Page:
Tuesday, October 12, 2010

Who needs English? (in Japan)

According to the Japanese Ministry of Trade and Industry enrollment at language schools in Japan has dropped from 826,858 students in February 2006 to 335,604 this year. In February 2007, there were approximately 750,000 students taking foreign language lessons in Japan. By 2008, the number was 360,000. Fewer young people are going to U.S. for school.

For some, grass is greener at Japan’s campuses

TOKYO — Takuya Otani would love an MBA from a top US business school, but he won’t apply. When he graduates from college in Tokyo next year, he’ll pass on an American degree and attend graduate school in Japan.

“I am a grass-eater,’’ Otani said wistfully, using an in-vogue expression for a person who avoids stress, controls risk, and grazes contentedly in home pastures.

(Comment: a disinterested observer could mention that cows get milked and butchered)

Once a voracious consumer of American higher education, Japan is becoming a nation of grass-eaters. Undergraduate enrollment in US universities has fallen 52 percent since 2000; graduate enrollment has dropped 27 percent.

It is a potentially harmful decline for an export-dependent nation that is losing global market share to its highly competitive Asian neighbors, whose students are flocking to US schools...

"Harvard President Drew Gilpin Faust said that when she visited Japan last month, she met with students and educators who told her that Japanese young people are inward-looking, preferring the comfort of home to venturing overseas. They also told her they view the economic advantage of attending a U.S. college as questionable.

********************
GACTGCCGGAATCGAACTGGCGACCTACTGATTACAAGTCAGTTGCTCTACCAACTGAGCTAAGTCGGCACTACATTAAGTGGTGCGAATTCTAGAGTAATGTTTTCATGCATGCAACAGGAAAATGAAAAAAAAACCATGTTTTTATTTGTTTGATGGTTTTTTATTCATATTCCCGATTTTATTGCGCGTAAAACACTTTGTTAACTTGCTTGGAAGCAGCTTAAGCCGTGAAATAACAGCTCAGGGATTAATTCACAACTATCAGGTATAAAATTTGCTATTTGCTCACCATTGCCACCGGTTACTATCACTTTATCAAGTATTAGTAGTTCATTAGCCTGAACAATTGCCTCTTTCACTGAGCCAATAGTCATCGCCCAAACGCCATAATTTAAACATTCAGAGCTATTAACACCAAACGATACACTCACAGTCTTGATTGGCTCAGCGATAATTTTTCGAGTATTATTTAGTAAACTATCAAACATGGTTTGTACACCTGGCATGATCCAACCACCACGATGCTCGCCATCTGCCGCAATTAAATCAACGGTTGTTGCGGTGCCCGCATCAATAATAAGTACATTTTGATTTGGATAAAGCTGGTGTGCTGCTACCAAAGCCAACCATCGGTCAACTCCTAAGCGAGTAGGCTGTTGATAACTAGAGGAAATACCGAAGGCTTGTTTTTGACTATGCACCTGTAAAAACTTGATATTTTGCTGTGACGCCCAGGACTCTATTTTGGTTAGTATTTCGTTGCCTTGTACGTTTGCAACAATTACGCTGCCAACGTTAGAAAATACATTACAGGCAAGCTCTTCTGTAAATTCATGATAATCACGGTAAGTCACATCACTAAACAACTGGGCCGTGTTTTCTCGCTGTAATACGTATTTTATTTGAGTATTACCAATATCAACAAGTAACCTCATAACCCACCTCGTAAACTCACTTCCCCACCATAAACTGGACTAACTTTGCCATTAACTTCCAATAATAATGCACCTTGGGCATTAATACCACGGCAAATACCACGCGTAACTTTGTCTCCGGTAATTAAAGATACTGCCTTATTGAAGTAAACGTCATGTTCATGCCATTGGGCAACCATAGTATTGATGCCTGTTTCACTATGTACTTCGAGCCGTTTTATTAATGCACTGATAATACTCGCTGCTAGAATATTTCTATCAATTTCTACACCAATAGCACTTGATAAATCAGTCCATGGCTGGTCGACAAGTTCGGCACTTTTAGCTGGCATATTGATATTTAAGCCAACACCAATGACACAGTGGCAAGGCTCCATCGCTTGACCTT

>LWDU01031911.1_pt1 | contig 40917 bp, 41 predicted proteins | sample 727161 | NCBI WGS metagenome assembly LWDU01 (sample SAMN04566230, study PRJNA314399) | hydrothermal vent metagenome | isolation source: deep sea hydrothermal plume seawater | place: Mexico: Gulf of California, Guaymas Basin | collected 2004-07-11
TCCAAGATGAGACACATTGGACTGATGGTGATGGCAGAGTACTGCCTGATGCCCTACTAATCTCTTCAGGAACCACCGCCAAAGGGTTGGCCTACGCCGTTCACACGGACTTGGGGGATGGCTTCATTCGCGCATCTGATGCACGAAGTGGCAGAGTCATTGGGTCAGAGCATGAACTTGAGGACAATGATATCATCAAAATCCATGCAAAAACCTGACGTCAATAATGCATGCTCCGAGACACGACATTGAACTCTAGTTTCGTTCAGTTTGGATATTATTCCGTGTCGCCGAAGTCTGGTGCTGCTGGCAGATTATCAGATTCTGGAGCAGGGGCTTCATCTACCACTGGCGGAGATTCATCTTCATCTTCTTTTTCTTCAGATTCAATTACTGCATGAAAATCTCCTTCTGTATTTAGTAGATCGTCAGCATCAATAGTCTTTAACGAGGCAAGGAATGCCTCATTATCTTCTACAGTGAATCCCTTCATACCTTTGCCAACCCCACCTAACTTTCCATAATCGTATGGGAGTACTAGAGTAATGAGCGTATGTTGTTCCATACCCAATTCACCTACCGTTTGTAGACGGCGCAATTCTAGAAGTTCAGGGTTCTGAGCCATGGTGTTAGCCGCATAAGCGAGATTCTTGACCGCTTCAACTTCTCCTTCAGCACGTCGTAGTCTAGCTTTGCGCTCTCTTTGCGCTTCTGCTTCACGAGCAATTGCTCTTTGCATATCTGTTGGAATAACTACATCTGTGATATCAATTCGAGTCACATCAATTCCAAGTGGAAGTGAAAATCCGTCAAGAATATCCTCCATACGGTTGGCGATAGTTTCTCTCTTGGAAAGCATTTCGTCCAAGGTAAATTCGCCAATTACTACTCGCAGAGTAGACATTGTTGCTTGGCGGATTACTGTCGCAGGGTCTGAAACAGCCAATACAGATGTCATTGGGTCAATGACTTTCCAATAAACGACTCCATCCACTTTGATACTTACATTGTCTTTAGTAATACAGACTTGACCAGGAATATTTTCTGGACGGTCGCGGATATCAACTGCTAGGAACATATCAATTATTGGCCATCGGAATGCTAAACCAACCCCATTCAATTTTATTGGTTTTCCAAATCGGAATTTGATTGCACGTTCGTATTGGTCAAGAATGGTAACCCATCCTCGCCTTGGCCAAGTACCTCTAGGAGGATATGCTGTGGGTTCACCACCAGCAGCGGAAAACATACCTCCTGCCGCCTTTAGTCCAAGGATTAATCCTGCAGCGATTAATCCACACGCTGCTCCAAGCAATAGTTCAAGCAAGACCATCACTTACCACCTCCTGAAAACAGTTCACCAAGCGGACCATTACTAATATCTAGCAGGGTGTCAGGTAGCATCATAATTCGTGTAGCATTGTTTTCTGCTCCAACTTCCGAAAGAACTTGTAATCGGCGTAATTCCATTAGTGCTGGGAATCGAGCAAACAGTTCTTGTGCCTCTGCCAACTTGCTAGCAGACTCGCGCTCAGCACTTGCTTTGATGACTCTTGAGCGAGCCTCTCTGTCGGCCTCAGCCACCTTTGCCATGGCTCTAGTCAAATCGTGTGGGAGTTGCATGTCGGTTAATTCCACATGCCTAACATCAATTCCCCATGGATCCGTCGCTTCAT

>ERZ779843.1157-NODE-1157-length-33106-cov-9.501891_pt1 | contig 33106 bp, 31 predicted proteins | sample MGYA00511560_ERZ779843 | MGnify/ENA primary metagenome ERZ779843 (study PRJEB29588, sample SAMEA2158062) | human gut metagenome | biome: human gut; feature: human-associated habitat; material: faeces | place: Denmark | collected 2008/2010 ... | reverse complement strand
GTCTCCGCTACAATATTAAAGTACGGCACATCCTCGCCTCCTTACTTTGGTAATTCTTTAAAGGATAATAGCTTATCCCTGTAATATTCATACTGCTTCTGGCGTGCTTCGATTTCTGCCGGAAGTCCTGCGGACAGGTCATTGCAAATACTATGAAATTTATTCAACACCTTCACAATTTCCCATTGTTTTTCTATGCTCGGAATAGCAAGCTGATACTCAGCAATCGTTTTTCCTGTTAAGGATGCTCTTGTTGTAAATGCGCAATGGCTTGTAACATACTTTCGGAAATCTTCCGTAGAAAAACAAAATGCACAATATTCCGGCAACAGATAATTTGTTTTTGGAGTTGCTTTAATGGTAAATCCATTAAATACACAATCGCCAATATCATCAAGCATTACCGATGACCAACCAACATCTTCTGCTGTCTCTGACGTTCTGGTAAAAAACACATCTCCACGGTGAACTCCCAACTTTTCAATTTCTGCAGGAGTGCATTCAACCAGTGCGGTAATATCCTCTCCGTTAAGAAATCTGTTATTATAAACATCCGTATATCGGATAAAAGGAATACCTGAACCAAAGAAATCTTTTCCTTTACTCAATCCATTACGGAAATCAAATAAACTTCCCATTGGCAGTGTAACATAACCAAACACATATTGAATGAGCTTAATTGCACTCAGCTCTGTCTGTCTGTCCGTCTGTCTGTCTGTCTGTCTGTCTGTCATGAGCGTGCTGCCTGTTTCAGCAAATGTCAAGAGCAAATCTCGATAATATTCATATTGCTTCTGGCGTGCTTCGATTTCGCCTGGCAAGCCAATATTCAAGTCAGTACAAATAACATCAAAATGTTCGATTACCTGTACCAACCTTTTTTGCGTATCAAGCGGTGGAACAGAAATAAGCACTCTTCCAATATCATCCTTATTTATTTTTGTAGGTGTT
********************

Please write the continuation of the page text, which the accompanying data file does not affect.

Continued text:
"An international degree is not as valued," Faust said she learned from her encounters here.

Bottom-line considerations are steering many young Japanese away from U.S. colleges, said Tadashi Yokoyama, chairman of the board of Agos Japan, a Tokyo company that prepares students to take language exams and other tests needed for admission to foreign schools.

"This is not a time in Japan for intellectual curiosity," said Yokoyama, who graduated from UCLA in the early 1980s. "You have to think about investment and return."

In the 1970s and '80s, when Japan's economy was booming, the bottom line did not matter for many young Japanese. It was fashionable, stimulating and affordable for them to travel the world, study English in foreign settings and attend college in the United States. Their parents had money, and jobs were plentiful when they came home.

The collapse of the bubble economy in the 1990s changed those calculations. And the construction inside Japan of more than 200 new universities has made it easy to find an affordable education without enduring jet lag and having to learn English.

At the same time, Japan's low birthrate is constricting college enrollment, both inside and outside the country. The number of children under the age of 15 has fallen for 28 consecutive years. The size of the nation's high school graduating class has shrunk by 35 percent in the past two decades."


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